Cornwall in mid-September was a joy. It was baking hot, the sky was blue, the long soft sandy beaches were uncrowded and the food was delicious. TheEye had packed clothes suitable for the English Autumn and, instead, it was an Indian Summer.
There is plenty to satisfy the cultural appetite, and a visit to St Ives was TheEye‘s highlight – The Tate, Leach Potteries and the Barbara Hepworth house and sculpture garden were places she had intended to visit for years and exceeded all expectations.
Why was Cornwall so appealing to artists, enticing them to forsake the metropolis and move so far? In many ways for the same reason artists such as Jackson Pollock were drawn to the farthest end of the Long Island coast. The wonderful light, tranquillity and inexpensive cost of living (definitely not true today!) It was also convivial and social. As far back as Turner, Cornwall maintained a reputation for high calibre artists (Ben Nicholson, William Scott, Patrick Heron, Keith Vaughan to single out but a few).
Barbara Hepworth lived and worked at Trewyn Studio from 1949 until her death, aged 72, in 1975. When she came to St Ives and first saw Trewyn she describes feeling ‘entirely at one with its spirit and integrity’. She says she ‘stood in the warm sun, surveying the land. I think the inspiring thing is that I don’t feel alone here’. She envisaged ‘small sculptures, carvings and drawings…on the first floor of the studio and a few large works in the garden’.
When she first came to Cornwall in 1939, her work was affected by the shapes and textures of the landscape (which can affect even the most unartistic humans). In the studio, there is a workroom which became first a bedroom and eventually a sitting room and still furnished with some of the original furniture, rugs and curtains. Displayed are works in wood and stone from every period of her career.
Trewyn Studio is a unique space. It is now the Barbara Hepworth Museum and Sculpture Park but it has the feel and intimacy of an artist who managed to make her home and work inextricably bound together as the drawings, photographs, personal correspondence and family records which are on display, record. Fascinating. You almost feel you are an intruder.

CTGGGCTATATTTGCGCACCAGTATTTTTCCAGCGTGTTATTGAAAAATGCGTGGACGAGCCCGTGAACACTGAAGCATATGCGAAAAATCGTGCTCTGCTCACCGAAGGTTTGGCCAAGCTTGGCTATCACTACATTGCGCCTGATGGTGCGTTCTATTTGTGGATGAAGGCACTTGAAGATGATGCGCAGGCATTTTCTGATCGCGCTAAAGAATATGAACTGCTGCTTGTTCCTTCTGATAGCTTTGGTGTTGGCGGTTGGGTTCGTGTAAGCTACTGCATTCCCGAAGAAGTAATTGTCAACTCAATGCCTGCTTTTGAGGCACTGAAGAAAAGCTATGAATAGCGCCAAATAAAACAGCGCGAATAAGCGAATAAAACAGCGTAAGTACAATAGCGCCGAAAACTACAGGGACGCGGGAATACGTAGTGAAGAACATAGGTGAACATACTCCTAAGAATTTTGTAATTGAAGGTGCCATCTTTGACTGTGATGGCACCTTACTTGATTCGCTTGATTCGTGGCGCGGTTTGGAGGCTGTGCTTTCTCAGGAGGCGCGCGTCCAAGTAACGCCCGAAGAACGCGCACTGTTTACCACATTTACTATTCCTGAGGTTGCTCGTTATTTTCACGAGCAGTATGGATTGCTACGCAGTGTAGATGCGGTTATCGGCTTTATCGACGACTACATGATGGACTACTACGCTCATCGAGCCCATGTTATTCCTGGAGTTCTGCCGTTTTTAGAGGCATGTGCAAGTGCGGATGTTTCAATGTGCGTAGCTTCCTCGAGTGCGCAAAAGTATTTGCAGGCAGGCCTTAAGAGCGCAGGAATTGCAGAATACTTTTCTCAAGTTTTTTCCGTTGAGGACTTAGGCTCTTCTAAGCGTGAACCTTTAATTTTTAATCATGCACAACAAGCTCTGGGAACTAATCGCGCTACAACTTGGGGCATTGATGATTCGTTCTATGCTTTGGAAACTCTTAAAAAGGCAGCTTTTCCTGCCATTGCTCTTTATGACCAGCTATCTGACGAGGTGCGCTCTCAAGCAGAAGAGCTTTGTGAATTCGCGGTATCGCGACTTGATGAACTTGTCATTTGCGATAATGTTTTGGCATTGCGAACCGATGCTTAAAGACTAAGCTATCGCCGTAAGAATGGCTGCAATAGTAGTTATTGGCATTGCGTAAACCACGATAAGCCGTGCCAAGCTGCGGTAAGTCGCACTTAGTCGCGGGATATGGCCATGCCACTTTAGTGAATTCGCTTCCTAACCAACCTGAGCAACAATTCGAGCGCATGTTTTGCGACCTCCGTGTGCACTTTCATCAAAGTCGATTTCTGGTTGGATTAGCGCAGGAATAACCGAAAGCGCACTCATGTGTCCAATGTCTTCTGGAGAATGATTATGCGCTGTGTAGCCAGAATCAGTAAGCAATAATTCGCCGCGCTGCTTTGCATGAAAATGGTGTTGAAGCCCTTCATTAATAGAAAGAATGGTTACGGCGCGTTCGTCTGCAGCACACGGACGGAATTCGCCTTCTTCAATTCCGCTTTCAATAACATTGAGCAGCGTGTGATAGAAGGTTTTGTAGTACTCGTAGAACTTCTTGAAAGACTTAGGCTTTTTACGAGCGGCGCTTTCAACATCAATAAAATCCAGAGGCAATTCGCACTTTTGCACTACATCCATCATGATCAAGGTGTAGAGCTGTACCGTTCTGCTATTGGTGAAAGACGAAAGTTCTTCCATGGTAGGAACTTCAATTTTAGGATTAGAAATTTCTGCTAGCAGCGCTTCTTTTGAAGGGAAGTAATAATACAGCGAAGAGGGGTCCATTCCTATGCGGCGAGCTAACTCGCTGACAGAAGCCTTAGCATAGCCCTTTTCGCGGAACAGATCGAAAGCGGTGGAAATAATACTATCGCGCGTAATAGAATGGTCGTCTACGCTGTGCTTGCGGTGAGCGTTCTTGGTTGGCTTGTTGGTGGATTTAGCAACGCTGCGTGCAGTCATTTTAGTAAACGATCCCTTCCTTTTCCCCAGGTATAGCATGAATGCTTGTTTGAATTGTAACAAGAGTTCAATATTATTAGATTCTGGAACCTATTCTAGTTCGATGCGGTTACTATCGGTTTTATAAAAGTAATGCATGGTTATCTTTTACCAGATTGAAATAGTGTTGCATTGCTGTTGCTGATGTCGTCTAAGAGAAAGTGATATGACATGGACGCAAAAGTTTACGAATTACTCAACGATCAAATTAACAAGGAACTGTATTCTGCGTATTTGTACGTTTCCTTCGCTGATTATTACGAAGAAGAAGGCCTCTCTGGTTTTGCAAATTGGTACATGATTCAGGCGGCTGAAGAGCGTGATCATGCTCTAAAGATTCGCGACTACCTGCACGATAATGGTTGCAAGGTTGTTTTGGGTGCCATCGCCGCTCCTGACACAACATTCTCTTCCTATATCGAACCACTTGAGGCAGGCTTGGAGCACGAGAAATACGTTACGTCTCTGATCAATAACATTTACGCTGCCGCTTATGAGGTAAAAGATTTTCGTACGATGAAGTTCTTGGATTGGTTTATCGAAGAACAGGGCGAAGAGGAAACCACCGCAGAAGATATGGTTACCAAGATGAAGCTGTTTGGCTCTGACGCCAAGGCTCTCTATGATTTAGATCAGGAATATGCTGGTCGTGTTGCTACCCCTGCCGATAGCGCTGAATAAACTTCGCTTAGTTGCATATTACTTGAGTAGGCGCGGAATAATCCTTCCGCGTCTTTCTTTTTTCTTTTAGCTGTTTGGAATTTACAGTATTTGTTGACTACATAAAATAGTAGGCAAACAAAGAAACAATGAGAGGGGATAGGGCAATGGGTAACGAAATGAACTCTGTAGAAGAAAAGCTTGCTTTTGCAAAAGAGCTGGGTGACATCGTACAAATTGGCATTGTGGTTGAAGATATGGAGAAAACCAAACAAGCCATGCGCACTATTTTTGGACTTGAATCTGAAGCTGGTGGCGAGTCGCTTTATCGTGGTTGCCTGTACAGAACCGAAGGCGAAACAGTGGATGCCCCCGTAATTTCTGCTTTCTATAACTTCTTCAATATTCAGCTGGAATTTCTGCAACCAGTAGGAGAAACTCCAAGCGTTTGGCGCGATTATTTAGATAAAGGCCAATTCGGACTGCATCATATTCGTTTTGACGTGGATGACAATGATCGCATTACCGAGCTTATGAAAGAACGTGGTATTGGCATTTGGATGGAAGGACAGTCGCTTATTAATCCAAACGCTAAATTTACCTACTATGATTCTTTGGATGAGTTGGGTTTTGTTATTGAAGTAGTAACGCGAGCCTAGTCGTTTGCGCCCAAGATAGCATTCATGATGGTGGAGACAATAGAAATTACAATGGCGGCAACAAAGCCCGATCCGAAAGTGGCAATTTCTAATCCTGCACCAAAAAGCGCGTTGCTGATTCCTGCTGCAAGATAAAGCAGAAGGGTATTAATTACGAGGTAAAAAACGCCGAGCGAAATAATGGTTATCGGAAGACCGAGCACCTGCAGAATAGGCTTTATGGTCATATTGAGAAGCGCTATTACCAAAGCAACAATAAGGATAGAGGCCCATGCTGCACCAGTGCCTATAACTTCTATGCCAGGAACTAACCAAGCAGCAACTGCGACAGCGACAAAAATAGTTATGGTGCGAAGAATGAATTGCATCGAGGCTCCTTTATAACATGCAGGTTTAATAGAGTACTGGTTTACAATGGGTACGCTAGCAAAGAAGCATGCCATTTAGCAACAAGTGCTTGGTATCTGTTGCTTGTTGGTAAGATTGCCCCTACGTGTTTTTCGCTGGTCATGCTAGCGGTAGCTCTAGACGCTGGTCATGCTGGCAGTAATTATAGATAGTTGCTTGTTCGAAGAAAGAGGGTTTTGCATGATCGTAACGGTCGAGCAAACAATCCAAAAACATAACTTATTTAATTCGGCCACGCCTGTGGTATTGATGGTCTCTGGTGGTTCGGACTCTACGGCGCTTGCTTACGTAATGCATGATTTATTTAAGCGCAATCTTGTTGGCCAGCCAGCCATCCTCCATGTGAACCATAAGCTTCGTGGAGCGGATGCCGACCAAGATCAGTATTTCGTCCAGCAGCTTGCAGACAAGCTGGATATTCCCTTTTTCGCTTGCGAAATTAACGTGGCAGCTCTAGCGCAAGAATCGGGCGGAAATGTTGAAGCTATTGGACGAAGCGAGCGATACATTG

She was very sensitive to the placing of sculpture in the garden and plants and shrubs were planted and adapted to show her work to its best advantage, but in no way conflicting with nature.
When she first arrived it was a conventional rose garden with shrubs, palms and mature trees. A pond with a small bridge attracted numerous birds.
Roses were a particular feature of the garden for many years. Hepworth shared her love of roses with her father who sent her rose bushes several times in the early years of living at Trewyn. However, she felt she was ‘getting sentimental and they did not suit my new work. But I will miss the fragrance’. The new sculptures, new plantings and the garden evolved to suit her new work. It made, she said, ‘A terrific difference to all the sculpture’.
Walking out of the museum, TheEye had to blink and it wasn’t just the bright sunshine. It was like entering another world. From the beauty and assured boldness of Hepworth’s sculptures in their idyllic setting to a holiday maker’s paradise.
St Ives is a busy, popular tourist town – visitors come to enjoy the beach, the cream teas and huge amounts of fudge.
You could say – something to suit all tastes, but for TheEye nothing could beat the stunning Barbara Hepworth sculpture garden.
And this says it all!!!